by David M. Reutter
In July 2017, Disability Rights Florida, the state’s federally-funded Protection and Advocacy organization that advocates for disabled individuals, settled a historic lawsuit against the Florida Department of Corrections over the FDOC’s systematic failure to comply with federal measures intended to protect prisoners with physical disabilities.
The FDOC has a long history of classifying disabled prisoners to facilities that are ill-equipped to handle their needs. Once there, they face serious obstacles to obtaining even basic accommodations, leaving them unable to function in the prison environment or disconnected from family and friends.
For example, prisoner David Belle was born with severe birth defects and is missing both feet and most of the fingers on his right hand. Prison officials at the Gulf Correctional Institution assigned him to a second-floor cell and told him he could either keep his prosthetic legs or use a wheelchair. It took a fall down the stairs to convince staff to move him to the bottom floor and give him a wheelchair. The warden and an assistant told Belle they would have someone “take care of him” if he did not stop filing grievances.
The 43-page settlement agreement changes how prisoners with disabilities are screened and treated by the FDOC. It specifically addresses the needs of deaf and hard of hearing (D/HOH) prisoners, “Inmates with Vision Disabilities” (IVD) and “Inmates with Mobility Disabilities” (IMD). State prison officials are now required to screen and assess prisoners for disabilities during the intake process, and the assessment must “include documentation of any needs and accommodations desired.”
Prisoners covered by the agreement will be moved to facilities designed or modified to handle their needs, with the transfers to be completed by June 30, 2018. Prisoners entering the system with accommodation devices or wheelchairs will be allowed to keep them unless there is a security concern. If confiscated, the FDOC must provide approved devices.
Prisoners with disabilities cannot be denied work release or educational or work programming, including for PRIDE prison industry jobs, if they meet “the skill, experience, and educational requirements, medical restrictions, custody level, criminal history, and time remaining on sentence requirements.”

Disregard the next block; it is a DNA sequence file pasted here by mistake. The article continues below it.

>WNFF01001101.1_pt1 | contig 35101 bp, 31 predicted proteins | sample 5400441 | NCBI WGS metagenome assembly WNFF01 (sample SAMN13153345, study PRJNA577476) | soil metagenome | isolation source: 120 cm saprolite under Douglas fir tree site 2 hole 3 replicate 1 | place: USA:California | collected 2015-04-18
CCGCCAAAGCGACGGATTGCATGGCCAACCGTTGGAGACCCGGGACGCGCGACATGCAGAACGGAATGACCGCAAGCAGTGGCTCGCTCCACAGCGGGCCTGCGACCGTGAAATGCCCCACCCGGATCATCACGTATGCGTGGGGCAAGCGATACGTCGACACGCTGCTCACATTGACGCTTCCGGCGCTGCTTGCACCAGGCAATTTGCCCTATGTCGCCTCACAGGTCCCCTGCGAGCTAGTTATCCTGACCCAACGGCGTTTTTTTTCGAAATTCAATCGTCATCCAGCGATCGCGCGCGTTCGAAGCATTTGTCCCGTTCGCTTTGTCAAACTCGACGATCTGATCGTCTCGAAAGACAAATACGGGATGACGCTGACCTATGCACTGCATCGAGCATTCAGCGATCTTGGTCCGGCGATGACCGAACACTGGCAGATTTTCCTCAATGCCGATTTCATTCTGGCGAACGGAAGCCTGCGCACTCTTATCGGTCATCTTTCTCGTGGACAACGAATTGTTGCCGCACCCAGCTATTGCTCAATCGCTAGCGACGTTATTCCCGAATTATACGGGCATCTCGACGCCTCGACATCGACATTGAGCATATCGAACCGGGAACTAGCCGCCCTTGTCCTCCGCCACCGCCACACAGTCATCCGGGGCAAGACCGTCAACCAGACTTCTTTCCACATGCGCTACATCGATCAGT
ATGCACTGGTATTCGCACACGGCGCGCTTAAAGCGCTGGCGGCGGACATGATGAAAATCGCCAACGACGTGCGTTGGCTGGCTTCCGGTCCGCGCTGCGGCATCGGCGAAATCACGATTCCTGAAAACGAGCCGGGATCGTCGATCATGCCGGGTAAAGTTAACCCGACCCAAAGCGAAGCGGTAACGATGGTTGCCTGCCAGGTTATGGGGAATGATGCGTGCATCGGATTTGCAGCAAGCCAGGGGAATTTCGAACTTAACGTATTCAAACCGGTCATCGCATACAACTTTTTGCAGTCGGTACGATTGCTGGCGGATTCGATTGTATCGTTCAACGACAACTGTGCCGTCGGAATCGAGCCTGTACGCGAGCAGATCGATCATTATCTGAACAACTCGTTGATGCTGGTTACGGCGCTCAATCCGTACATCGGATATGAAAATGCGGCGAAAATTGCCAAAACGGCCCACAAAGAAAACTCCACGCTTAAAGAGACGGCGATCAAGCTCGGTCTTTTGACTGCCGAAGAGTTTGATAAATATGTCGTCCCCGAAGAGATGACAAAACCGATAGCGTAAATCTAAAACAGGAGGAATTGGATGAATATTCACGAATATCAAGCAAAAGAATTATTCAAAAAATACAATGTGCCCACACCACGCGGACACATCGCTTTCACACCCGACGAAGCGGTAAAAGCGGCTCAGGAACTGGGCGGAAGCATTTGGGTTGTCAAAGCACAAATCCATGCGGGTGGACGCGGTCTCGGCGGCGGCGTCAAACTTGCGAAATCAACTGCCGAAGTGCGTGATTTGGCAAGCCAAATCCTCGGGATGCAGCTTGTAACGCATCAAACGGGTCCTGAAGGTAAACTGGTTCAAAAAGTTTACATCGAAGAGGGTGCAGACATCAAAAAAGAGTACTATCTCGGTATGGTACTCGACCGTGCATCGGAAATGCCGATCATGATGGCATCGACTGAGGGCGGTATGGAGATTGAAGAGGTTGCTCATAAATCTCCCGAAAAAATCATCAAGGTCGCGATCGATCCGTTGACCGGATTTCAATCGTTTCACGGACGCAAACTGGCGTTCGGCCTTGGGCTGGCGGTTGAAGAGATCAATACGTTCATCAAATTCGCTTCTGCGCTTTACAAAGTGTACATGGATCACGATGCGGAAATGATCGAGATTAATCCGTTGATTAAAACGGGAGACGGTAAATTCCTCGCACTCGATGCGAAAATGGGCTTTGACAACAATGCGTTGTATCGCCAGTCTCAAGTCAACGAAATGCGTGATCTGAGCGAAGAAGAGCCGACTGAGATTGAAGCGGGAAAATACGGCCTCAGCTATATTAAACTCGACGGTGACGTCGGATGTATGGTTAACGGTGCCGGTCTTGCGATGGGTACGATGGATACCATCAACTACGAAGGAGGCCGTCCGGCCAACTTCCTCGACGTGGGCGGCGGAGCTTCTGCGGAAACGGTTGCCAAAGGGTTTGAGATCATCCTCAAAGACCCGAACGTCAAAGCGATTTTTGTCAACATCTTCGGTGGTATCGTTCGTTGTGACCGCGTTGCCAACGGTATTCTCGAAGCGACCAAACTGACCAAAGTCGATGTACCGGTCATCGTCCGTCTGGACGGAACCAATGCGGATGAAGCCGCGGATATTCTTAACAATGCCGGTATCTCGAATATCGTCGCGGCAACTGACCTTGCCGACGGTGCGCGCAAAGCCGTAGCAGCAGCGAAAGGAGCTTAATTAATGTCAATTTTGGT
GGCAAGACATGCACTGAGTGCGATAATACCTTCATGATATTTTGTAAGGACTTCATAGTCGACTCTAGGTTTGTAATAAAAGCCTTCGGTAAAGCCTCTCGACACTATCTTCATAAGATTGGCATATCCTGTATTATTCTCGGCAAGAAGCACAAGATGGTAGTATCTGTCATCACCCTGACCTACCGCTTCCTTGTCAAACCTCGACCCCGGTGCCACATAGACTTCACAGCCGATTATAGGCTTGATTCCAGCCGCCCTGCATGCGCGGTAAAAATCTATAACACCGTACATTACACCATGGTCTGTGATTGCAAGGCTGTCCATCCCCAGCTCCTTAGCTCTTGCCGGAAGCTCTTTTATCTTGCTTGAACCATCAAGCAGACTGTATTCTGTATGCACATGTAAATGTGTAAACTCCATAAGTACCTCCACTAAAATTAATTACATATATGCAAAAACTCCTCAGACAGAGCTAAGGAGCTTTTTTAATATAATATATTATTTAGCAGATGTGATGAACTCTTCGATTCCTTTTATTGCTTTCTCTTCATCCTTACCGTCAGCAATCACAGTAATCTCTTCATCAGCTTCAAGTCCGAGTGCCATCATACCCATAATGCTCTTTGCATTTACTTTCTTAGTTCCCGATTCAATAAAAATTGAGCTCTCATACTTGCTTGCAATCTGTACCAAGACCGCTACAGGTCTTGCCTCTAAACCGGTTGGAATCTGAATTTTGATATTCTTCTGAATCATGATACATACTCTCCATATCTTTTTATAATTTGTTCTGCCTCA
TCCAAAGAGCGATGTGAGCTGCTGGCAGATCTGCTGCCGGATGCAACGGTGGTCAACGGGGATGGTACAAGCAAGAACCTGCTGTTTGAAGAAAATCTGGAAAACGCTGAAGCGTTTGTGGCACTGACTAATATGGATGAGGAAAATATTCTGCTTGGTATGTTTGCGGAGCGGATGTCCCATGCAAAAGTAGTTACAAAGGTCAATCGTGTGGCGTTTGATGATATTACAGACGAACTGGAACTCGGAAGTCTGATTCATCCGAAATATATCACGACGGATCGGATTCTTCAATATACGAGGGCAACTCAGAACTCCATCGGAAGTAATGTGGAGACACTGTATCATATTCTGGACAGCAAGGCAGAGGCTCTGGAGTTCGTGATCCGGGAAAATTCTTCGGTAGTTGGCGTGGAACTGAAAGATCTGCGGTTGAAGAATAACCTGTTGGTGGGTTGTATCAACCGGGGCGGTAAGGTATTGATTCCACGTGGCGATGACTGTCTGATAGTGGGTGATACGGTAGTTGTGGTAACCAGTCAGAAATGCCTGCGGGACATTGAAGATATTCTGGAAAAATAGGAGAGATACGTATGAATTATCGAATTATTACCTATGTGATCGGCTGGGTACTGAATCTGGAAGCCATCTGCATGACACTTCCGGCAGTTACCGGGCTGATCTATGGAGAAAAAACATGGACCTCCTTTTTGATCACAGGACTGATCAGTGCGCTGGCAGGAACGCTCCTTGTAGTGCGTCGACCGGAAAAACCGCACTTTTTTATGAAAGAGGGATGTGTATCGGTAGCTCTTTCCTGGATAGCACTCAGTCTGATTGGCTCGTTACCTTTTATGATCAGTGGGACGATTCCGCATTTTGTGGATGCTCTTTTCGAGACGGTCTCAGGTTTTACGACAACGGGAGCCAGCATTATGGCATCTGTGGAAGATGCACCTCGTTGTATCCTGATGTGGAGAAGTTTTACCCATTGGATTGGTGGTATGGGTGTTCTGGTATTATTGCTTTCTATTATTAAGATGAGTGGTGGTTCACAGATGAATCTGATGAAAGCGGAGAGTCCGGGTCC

The settlement agreement requires staff to be trained on disability rights, the requirements of the settlement and accommodations for disabled prisoners. Prisoners designated to assist other prisoners with disabilities “will receive initial and periodic training as to their job duties and performance criteria.”
D/HOH prisoners shall be provided assistance from a qualified sign language interpreter in virtually all important aspects of prison life, including at disciplinary hearings, appointments with staff, and education, work and religious programs. They will receive hearing aids, teletypewriters, captioned telephones, video relay services and vibrating watches as needed. The FDOC must install visual alert systems to alert D/HOH prisoners to announcements.
IVD prisoners will be provided white canes, talking watches, magnifiers and recorders or players for correspondence. Magnifiers will also be made available in the general and law libraries. Such prisoners will be allowed to use audio books and access correspondence courses from the Hadley Institute for the Blind and Visually Impaired.
Further, the FDOC must design dormitories to accommodate IMD prisoners. The settlement agreement requires that recreation tracks at accommodating facilities “be paved so that they can be safely traversed by IVDs and IMDs.”
The settlement also specifies that Disability Rights Florida will receive $2 million in attorneys’ fees and costs. The Florida Justice Institute (FJI) and the Deaf/Disability Rights Unit at Morgan & Morgan served as counsel in the case, too.
“There are thousands of people with physical disabilities in Florida’s prisons who will benefit from this settlement,” said FJI director Randall C. Berg, Jr. “This comprehensive settlement agreement requires the 3rd largest state prison system to provide equal access to programs, services, and activities for physically disabled inmates.”
See: Disability Rights Florida, Inc. v. Jones, U.S.D.C. (N.D. Fla.), Case No. 4:16-cv-00047-RH-CAS.
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Related legal case
Disability Rights Florida, Inc. v. Jones
|Cite||U.S.D.C. (N.D. Fla.), Case No. 4:16-cv-00047-RH-CAS|